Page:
Building Materials Pricing Optimization

Building Materials Pricing Optimization. In residential or commercial building material sales, there are three basic methods of pricing. This is different for architects, builders, contractors,… In this article, we talk about the three types of building material pricing for builders, and they are:

1. The Switch

This entails converting a client to your equivalent product. Often, it is not always about pricing, although it is very important. However, trying to sell a building material to a client on price alone may not justify the hassle and cost for the customer – especially when they have to switch suppliers.

It isn’t about quality either. Your offering may be a tad better than that of your competitor, but this may not mean anything to the customer.

Before you can set a price that will make a customer purchase your good or service, you need to understand the customer’s current situation. This is critical if you want to make a sale.

You need to know the company’s product your customer is using. Who is in charge of supplying and installations. Reasons they like their current supplier and the product, the problems they are having, pain points etc. Even when a customer is happy, there’s always something they would like to change.

Tailor your pricing to fit your customer’s situation perfectly. Ensure it addresses some of their needs. Make them see reason why choosing your offering is the best option.

Your pricing should reflect the benefits of conducting business with you. The focus shouldn’t be solely placed on your building products.

2. The Upgrade

Upgrading entails convincing a client to improve to a more expensive or better product. Selling an upgrade is no mean feat as it’s harder than convincing a customer to switch from your competitor.

This a common mistake most builders make, and it can cost them a lot in the long run. They feel they can persuade a customer to make an upgrade by telling them they’ll save more and make more profit.

If you’re a builder, big-box buyer or contractor, you need to understand that all clients have a price ceiling. However, only a few customers will try to go beyond it. As a builder, you have to balance the volume of sales with cost control just to increase profit. In most cases, you don’t get much profit if you depend on selling a product that’s upgraded.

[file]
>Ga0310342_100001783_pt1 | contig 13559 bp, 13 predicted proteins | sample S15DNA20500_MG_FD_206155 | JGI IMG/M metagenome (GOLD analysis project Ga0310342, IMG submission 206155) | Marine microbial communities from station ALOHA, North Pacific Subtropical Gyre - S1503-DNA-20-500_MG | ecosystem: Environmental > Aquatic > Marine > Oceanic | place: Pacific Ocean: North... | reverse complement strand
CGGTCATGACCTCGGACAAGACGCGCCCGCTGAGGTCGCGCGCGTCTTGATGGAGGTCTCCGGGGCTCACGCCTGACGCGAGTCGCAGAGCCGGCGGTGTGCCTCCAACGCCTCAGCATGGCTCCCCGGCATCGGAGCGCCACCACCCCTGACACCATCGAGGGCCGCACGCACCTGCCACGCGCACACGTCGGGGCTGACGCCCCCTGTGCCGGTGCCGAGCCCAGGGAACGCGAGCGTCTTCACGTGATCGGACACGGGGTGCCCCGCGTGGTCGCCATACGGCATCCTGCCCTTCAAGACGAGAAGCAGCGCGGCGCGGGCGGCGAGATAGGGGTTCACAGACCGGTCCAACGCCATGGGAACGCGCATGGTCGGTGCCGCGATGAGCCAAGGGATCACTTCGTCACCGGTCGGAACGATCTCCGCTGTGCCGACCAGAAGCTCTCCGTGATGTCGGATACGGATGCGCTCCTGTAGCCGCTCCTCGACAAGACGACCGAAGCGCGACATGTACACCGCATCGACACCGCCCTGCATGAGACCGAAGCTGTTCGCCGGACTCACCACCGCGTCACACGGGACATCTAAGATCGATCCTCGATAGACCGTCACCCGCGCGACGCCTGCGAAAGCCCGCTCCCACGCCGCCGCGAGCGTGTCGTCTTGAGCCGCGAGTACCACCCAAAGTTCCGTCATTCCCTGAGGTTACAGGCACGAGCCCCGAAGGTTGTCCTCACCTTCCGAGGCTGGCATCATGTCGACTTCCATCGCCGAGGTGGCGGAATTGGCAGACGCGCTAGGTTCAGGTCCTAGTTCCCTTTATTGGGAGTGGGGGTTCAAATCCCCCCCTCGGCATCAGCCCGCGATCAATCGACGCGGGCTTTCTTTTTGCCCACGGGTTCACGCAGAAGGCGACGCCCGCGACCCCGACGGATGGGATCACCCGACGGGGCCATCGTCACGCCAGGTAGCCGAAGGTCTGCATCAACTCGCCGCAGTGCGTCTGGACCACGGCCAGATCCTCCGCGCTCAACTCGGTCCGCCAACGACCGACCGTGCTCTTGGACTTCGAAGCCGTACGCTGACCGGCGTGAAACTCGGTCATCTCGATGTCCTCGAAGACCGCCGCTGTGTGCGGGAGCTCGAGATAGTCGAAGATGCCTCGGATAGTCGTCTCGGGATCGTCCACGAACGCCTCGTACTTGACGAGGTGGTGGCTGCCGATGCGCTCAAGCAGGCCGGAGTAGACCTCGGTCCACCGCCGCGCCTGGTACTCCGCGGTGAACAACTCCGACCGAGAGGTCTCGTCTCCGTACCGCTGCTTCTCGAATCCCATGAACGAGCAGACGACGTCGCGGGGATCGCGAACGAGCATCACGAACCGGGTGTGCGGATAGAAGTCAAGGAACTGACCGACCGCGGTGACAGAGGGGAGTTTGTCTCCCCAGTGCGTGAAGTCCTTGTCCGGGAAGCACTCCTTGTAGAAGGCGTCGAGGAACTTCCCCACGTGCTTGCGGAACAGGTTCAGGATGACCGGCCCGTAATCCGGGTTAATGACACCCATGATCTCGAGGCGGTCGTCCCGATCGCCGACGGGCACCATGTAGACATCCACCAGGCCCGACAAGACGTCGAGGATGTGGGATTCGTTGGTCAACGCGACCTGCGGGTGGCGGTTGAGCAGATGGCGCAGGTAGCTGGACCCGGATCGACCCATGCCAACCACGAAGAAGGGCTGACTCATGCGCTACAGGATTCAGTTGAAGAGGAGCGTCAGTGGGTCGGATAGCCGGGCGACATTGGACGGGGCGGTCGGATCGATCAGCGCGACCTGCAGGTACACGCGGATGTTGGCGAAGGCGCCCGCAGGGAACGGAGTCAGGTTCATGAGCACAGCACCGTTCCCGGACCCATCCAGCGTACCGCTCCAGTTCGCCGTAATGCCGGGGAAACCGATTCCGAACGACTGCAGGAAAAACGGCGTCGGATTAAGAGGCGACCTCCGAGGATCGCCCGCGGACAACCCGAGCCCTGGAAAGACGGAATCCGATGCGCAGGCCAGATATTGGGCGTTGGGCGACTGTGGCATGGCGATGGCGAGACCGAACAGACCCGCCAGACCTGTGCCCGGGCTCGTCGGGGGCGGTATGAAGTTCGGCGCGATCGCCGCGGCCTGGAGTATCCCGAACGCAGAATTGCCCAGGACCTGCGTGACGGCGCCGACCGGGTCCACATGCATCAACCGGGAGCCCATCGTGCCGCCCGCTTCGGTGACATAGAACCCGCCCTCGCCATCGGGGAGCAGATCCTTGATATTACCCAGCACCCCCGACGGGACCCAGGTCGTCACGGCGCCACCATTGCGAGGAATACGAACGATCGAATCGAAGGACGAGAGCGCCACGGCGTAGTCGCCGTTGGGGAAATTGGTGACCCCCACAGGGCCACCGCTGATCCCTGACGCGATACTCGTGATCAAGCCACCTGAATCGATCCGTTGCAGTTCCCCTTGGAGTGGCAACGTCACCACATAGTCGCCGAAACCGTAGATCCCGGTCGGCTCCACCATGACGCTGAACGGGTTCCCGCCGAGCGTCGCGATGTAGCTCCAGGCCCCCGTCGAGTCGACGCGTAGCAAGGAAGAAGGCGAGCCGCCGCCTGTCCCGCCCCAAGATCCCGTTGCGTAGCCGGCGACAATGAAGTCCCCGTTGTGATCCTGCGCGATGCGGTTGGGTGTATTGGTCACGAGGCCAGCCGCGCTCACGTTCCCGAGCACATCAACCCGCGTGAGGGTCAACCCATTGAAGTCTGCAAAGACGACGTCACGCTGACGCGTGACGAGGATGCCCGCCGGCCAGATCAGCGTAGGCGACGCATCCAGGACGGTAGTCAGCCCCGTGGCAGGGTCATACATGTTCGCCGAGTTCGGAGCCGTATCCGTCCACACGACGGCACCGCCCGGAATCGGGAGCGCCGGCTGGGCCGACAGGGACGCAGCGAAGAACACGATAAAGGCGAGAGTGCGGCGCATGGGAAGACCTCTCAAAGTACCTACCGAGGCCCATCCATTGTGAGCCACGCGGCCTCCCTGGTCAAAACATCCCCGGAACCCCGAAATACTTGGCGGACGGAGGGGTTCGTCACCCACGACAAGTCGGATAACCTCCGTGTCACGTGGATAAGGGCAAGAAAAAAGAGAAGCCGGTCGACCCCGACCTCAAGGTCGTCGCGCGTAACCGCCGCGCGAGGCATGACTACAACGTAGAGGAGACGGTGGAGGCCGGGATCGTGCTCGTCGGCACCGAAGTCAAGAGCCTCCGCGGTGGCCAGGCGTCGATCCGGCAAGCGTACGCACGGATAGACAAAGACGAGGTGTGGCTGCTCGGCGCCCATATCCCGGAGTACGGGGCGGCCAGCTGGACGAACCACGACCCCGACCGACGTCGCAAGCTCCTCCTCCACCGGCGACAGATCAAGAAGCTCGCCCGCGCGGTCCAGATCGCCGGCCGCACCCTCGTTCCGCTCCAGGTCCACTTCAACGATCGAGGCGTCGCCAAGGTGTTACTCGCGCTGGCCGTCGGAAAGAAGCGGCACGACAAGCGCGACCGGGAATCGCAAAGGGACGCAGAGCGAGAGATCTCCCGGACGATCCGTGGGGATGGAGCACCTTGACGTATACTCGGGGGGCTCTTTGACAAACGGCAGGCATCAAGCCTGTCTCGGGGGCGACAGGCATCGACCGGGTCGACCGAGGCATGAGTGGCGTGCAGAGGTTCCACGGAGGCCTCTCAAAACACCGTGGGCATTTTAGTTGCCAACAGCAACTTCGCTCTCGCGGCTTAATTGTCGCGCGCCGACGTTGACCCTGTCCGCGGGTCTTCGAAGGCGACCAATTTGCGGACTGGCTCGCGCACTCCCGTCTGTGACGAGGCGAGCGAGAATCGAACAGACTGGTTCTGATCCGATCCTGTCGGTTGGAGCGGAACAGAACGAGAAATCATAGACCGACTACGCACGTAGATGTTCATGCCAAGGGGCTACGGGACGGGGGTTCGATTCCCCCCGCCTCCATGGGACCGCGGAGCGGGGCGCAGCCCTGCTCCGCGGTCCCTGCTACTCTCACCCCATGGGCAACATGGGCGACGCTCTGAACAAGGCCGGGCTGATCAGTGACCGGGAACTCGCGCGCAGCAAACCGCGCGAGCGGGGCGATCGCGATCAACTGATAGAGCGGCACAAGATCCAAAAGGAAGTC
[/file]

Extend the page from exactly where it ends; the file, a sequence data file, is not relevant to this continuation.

For you to get the right pricing that can sell, you need to show your client the benefits the upgrade will give them. Understanding your client’s primary motivation is key. Next, show them how the upgrade you’re offering will help them grow.

For builders, this is the profit margin. Adding the upgrade cost to your price may not work for the reason that you have to stay ahead of the competition with other builders. If you choose to upgrade, it’ll affect your profit margin except you cut costs somewhere else.

The way to go is to convince them to make trade-offs. The important thing here is to try and figure out the situation of your client and how an upgrade will benefit them.

3. The New Product

This entails introducing the client to an innovative product. When we say new, we mean something your customer has not seen before. When a product is new, potential customers are few. Try to identify your potential client and focus all sales efforts on them.

Be careful not to go for customers that are risk-averse as this can be very detrimental. The moment you’ve gotten a market for your product at a great price, it’ll be very easy to sell.

Try as much as possible to explain your product, reasons to use and what it does to your customers. If possible, relate this product to things the customer is familiar with, so the customer understands it. When they do, the price will be justified, and it’ll be easy to make the sale.

Building Materials Pricing Optimization

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